The initiative launched at Tesco Bengaluru, where 48 graduates learnt and put into practice product management, design thinking and engineering skills to build working prototypes. This programme was largely run by Krishnan Ramaswami and Jamie Holmes with the support of the Tesco Labs team and many mentors from across our Technology teams.
The objectives of the Lab Placement Programme were:
- To get graduates used to lean ways of working
- Introduce the graduates organically to the retail business and functions
- Instil an innovation mindset from the very start of their careers at Tesco
The graduates were divided into teams, and challenged to create their own innovative solutions to existing problems experienced by Tesco customers and colleagues. 11 teams were created with graduates from different schools, with varying and complementary skill sets. We kicked the program off with a range of workshops designed to help the graduates navigate through various stages of the programme.
The first was a Design Thinking Workshop, which I was pleased to conduct. “Design Thinking” uses design techniques to solve problems innovatively. It takes a human-centred, rather than a technology-centred approach and has clear stages that help navigate around common innovation dilemma. The aim of this was to give the graduates a taste of the entire placement in 1 day, going through the main phases of Understand, Diverge, Decide, Prototype, Validate and Reiterate.
Second was our Engineering Workshop. This was designed to help the graduates get used to working with Tesco’s APIs. Thanks to Deepsona Das and Nitin Gupta for running this.
The UX Workshop helped the graduates understand concepts like wireframing and information architecture, and was led by Harry Betteridge who conducted this session remotely from UK.
And finally, our Product Management Workshop gave an introduction to Product Management; thanks to Hemanth Kota and Aviral Gupta for conducting this session.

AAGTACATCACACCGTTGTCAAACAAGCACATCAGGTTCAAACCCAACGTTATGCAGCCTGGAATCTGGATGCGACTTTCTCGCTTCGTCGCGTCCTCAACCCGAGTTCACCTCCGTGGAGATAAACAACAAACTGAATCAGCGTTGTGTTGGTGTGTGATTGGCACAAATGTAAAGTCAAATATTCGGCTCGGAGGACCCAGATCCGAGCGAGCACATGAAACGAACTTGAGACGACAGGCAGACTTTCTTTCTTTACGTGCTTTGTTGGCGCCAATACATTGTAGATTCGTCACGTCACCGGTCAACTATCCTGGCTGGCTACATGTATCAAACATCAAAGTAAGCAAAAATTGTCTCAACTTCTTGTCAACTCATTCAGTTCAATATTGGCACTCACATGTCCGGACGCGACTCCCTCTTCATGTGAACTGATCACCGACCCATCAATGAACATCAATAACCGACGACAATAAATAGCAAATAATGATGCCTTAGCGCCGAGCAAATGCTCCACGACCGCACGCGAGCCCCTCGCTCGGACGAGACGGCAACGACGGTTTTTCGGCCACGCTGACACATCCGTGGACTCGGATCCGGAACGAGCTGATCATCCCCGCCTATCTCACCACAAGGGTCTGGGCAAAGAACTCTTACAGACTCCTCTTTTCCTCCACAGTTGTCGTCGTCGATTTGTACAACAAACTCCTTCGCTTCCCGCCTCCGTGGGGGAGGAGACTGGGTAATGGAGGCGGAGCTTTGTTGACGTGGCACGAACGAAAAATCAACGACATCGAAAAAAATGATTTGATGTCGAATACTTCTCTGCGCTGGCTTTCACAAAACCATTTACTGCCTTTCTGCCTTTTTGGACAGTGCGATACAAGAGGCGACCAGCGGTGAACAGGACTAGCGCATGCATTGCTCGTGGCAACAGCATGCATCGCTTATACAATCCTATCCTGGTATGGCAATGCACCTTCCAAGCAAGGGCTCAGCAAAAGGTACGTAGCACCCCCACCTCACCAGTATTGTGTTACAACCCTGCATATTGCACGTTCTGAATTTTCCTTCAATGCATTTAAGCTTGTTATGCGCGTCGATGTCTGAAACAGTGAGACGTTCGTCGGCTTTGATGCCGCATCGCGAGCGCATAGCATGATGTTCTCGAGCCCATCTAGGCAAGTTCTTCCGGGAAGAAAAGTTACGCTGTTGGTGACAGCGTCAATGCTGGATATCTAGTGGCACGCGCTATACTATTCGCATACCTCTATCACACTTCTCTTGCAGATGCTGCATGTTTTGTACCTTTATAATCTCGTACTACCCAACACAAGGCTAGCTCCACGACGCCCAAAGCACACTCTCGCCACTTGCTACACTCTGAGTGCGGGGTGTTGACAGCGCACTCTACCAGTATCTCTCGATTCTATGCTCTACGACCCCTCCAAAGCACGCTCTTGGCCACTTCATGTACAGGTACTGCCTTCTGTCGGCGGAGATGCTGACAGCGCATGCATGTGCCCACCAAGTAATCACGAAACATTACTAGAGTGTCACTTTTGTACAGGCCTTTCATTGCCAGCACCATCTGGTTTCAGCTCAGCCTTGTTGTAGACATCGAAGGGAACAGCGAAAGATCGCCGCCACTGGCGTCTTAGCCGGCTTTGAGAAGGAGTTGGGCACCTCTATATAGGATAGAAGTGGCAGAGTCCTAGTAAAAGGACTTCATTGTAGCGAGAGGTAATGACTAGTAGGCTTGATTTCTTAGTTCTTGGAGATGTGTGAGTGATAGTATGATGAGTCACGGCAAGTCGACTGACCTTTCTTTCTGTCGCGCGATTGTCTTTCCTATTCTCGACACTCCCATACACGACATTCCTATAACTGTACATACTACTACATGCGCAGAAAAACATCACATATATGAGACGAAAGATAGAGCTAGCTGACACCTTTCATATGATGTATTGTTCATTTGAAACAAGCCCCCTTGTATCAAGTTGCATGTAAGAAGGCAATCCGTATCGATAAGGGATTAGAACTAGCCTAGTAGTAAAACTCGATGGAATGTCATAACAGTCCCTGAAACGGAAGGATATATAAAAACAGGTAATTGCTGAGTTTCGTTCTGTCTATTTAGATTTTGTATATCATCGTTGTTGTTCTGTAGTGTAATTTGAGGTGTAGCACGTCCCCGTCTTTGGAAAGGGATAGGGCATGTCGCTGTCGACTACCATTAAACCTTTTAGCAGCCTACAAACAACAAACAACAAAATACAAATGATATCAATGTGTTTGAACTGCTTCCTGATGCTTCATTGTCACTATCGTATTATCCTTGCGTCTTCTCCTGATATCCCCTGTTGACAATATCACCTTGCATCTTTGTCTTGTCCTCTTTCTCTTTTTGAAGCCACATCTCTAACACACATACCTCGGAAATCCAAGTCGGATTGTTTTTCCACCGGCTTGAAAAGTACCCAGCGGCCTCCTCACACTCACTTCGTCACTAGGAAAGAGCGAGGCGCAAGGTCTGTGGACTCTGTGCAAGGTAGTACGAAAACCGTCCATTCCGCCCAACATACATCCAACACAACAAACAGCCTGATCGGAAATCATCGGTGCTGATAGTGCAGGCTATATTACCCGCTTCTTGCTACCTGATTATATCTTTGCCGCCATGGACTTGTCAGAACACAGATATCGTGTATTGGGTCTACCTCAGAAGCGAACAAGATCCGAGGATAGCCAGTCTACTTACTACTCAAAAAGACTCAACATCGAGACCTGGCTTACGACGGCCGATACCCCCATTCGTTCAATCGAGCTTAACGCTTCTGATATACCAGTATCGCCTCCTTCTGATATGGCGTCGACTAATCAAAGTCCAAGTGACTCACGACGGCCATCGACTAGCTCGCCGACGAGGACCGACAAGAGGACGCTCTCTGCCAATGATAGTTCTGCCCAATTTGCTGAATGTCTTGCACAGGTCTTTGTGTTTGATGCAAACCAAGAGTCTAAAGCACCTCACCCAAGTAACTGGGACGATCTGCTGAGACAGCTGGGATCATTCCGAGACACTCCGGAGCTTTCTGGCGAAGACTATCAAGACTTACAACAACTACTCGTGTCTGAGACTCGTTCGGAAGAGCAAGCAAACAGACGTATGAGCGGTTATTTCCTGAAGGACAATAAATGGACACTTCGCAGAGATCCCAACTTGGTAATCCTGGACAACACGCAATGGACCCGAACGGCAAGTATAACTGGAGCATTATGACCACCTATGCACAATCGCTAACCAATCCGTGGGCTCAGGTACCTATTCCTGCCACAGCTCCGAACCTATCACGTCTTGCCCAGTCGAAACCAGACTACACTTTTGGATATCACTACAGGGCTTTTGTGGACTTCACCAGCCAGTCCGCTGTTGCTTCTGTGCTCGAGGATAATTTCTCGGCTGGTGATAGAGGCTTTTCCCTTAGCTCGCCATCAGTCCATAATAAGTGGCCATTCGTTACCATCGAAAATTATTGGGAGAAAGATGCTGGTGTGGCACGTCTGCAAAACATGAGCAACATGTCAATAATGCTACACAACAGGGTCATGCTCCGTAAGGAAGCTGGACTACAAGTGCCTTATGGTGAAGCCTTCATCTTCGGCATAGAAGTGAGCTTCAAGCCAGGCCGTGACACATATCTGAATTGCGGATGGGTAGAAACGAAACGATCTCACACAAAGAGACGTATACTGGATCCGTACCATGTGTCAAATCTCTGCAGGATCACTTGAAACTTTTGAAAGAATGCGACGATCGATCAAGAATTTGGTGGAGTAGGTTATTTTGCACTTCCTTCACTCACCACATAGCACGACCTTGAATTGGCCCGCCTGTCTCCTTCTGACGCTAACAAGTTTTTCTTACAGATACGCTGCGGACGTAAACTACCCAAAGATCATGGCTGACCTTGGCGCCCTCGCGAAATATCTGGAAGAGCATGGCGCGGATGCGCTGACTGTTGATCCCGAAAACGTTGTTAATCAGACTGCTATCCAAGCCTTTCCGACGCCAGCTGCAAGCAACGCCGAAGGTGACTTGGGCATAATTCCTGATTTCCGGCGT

Various HoSDs and Directors then gave a list of problem statements which were abstracted to 6 more generic problem statements. The teams were then asked to research these topics and present their findings to the rest of the cohort. This gave each team enough information on all problem statements to enable them to choose which they were most interested in pursuing. The graduates then selected their top 3 choices, from which they were assigned 1 problem statement per team.
The teams began working through the various phases of the design thinking session – Understand, Diverge, Decide, Prototype. Every Friday they presented their progress back to the Tesco Labs team and tried to integrate any notes or feedback they received. Great care was taken not to push the teams towards any ideas, so they could develop their own way of thinking and working.
Towards the end of the programme, on 24 August, the Tesco Labs India team organised a Demo Day, where the graduate teams’ innovative prototypes were showcased for our colleagues at Tesco Bengaluru. We were delighted with the turnout of more than 400 people!
The teams have come up with an amazing range of ideas:
- Jetsons – Automatic ‘romanticizing’ of product descriptions
- AJACs – Electronic glove to help the blind locate products
- Backbench Studios – Digital assistant to be used by customers in store
- Silver Stars – Crowd sourced gap scan from customers
- Grey Matter – Block chain to track products through the supply chain
- Bits Please – Smart recruiter chat bot (candidate interaction)
- Narcodes – Gap prediction algorithm
- COEUS – Recruitment referral recommendation & personality performance matching
- SARK – Demand forecasting for clothing (F&F)
- C Squad – Real time clearance forecasting system
- Targaryen – Supplier queries chatbot
and we’re all looking forward to seeing what they will present at their final task – pitching to our Technology Leadership Team on 26 September!